Articulating the benefits of Accompaniment
Found in: Accompaniment
Joy O., Alabama
Please help me with what to say to this parent. Her son, age 7, doesn’t like Honey Dew and came back not liking Amazing Grace. “He doesn’t like the accompaniment ones”, mom said. I asked her, “Why do you think that is?” Mom admitted she doesn’t really like accompaniment either, as ‘it doesn’t sound like the song”. So I’m pretty sure they are not singing along.
I love the accompaniment program, but I’m not always good at articulating the benefits of it. I lost an adult student who refused to sing along. She “didn’t like” the accompaniments either. Maybe that’s not the primary reason she quit, but it seemed to bother her.
Yesterday I encouraged the group to use the audio recording and play along with it. What else can I do?
Ian M., Indiana
Do you sing during lessons? That’s step one to encouraging students to sing at home. Ham it up a bit, sing in different styles, imitate famous singers – make it fun.
When I have a student who doesn’t like a song, I say “what’s your least favorite subject in school? Okay, so they don’t make you do social studies at school then, surely, since you don’t like it? Oh, you do have to do it? Well, that hardly seems fair. My piano lessons are similarly unfair, but I’ll give you this option: any song you don’t like, the first thing you do is learn it really well, and then you practice it only just enough so that you can play it perfectly every time. That’s all you have to do. Spend the rest of the time playing what you do like. And yes, I will be checking”. Of course, this is all delivered with a smile. I try to keep things light and fun.
[answer author="Rochelle G., California"]
I try to make sure that the parents understand that chords are key, and open up thousands of songs to their ability to play.
When a student complains they don’t like a song, I tell them that they’re not required to like it but they are required to play it.
Gabrielle K., Iowa
I spend a lot of time in the opening conversations. I’ve been drawing the triangle used in the program but filling in the LH as bass at the bottom, RH as middle, and leaving the top part of the triangle blank, and asking students “what besides singing could go in that top part?” They go a little crazy listing instruments. Then I stress how important it is to have something providing the melody: someone else, or the recordings if they don’t want to sing, but it has to be done.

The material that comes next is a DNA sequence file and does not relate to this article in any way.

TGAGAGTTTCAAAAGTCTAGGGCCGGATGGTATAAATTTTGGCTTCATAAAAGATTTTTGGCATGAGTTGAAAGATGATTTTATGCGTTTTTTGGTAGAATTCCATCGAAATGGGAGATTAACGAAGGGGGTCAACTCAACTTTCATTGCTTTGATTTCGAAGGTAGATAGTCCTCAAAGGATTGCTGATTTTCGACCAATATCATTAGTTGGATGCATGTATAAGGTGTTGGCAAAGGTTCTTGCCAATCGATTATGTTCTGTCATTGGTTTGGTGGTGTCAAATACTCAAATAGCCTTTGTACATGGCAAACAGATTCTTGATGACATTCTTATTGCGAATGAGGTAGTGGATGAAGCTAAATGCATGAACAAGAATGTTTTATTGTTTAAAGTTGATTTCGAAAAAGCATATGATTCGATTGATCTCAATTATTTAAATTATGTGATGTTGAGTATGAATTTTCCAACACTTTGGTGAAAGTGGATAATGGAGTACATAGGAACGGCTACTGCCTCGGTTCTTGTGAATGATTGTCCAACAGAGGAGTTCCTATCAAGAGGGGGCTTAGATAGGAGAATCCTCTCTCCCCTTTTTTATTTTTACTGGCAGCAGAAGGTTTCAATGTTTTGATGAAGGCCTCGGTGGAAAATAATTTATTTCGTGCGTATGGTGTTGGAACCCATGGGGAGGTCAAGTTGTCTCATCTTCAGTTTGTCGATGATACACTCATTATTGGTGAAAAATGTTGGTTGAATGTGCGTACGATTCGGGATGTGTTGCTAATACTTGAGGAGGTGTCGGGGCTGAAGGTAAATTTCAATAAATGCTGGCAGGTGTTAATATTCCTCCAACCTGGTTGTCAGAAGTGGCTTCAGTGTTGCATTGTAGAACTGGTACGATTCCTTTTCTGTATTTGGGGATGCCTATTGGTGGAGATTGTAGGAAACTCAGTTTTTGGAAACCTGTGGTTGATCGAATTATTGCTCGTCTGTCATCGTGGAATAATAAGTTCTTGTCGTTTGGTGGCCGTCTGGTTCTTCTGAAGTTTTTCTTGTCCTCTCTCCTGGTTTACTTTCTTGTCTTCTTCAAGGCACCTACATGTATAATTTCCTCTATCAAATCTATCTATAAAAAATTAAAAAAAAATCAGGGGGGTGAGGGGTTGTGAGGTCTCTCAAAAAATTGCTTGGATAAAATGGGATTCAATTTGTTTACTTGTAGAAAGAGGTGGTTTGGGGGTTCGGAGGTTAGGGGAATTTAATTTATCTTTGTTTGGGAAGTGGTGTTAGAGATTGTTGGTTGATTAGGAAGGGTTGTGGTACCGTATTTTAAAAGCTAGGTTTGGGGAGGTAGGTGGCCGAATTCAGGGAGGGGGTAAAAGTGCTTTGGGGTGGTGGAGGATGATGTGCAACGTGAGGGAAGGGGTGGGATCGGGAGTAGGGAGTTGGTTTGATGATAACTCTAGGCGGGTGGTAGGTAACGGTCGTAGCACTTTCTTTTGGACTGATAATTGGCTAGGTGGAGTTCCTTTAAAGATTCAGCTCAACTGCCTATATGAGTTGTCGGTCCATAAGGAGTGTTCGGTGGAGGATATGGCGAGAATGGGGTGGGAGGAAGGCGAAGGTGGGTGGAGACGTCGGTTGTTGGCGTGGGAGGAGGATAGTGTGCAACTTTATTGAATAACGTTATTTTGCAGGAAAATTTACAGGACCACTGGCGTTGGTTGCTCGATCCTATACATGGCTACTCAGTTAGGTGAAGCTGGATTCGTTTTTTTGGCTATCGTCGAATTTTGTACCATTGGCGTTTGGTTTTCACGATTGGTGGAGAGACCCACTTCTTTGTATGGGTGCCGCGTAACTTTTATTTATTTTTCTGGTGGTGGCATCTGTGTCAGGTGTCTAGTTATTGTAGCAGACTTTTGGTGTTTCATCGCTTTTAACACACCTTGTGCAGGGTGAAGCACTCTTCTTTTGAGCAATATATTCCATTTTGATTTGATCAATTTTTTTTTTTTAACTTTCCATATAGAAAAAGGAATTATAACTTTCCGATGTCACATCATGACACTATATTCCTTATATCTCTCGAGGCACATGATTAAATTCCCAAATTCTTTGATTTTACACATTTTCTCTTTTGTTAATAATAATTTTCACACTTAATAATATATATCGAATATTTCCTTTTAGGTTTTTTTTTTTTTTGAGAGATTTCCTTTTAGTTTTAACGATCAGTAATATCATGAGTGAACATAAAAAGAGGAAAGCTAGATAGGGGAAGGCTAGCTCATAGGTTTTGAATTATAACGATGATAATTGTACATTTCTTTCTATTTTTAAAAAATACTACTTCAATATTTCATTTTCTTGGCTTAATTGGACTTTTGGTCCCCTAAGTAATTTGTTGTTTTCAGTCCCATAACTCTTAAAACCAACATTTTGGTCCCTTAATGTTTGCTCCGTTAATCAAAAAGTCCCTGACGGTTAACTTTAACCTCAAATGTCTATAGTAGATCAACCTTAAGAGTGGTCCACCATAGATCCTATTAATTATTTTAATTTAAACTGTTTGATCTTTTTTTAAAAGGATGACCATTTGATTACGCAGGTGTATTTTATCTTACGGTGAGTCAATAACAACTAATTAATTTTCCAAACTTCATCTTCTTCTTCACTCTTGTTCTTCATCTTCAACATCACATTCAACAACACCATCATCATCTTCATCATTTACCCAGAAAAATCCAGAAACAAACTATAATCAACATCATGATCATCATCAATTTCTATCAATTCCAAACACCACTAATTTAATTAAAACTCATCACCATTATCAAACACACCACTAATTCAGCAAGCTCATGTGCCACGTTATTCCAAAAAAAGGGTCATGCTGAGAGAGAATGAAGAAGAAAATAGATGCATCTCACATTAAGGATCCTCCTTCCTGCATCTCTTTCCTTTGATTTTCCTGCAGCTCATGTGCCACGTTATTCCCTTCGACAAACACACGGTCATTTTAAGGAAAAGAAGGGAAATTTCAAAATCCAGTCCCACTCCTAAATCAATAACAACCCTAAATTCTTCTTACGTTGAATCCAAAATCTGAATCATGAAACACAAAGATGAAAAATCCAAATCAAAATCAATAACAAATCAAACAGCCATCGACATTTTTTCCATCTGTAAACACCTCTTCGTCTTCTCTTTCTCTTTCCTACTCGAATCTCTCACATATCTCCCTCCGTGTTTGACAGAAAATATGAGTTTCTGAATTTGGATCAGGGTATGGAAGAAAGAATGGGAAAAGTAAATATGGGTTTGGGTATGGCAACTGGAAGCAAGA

I also sing normally and then horribly and tell them I’m not a vocal coach so I don’t care how it sounds. I also describe how important it is to learn songs they want to learn down the road. When they hear that, at least in my studio, that’s enough to get them motivated and I don’t have any extra trouble with it.
To add to that, I ask them what shape it is if we don’t have the top part of the triangle. I tell them it’s a rhombus and rhombuses are ugly so I don’t want to see them.
Pat M., Canada
I tell my students it is a gift from Neil Moore to you! Right now you may not see the reason why we are doing this, but trust Neil and trust me.
Susan M., Canada
I’ve had a few students with the same situation. And we’ve gotten over initial resistance in all cases, but it took consistent reminding them that we’re heading somewhere and it’s foundational. Music is either line or chords and these types of songs give us strength in working towards the future.
I sometimes use the “athletes” analogy: not all training is perceived as ‘fun’ but it strengthens them for their sport. We’re heading somewhere and it’s important to push through all projects and trust the method. And I’ve found that using an app like Loopz or drum rhythms is helpful when the ability to play with singing is not yet developed.
Joanne D., Australia
Does your student/mother have a favorite pop artist or like pop music? You could mention that the songs we hear on the radio are accompaniment style mostly. Pop artists don’t play the melody while they sing.
Laurie Richards, Nebraska
They don’t necessarily have to sing – this can be pretty challenging for some to sing and play concurrently. They just need the melody provided from somewhere. I routinely have my students use the audio from SHMs to play along with. I think it’s good practice for accompaniment skills – e.g., you can’t stop and fix mistakes because the singer isn’t going to.
It does require a setup conversation, because it can be a frustrating experience at first. Here are a few suggestions that help when asking students to play with the audio:
- Don’t even try until your playing is completely solid with an even rhythm.
- Listen to the audio first before trying to play along. You need to know when to come in and how fast to play.
- Start with a small goal – e.g. get through the first line (first 2 measures, or whatever) only with the audio, and don’t go past that until you can do that much confidently.
- If you make a mistake, practice coming back in on the next chord, or wherever you can follow.
I work on this in class sometimes, I think it’s a valuable skill. Later when your student has completed some of the the Accompaniment program and is ready to learn songs she loves, she can jam along with a recording.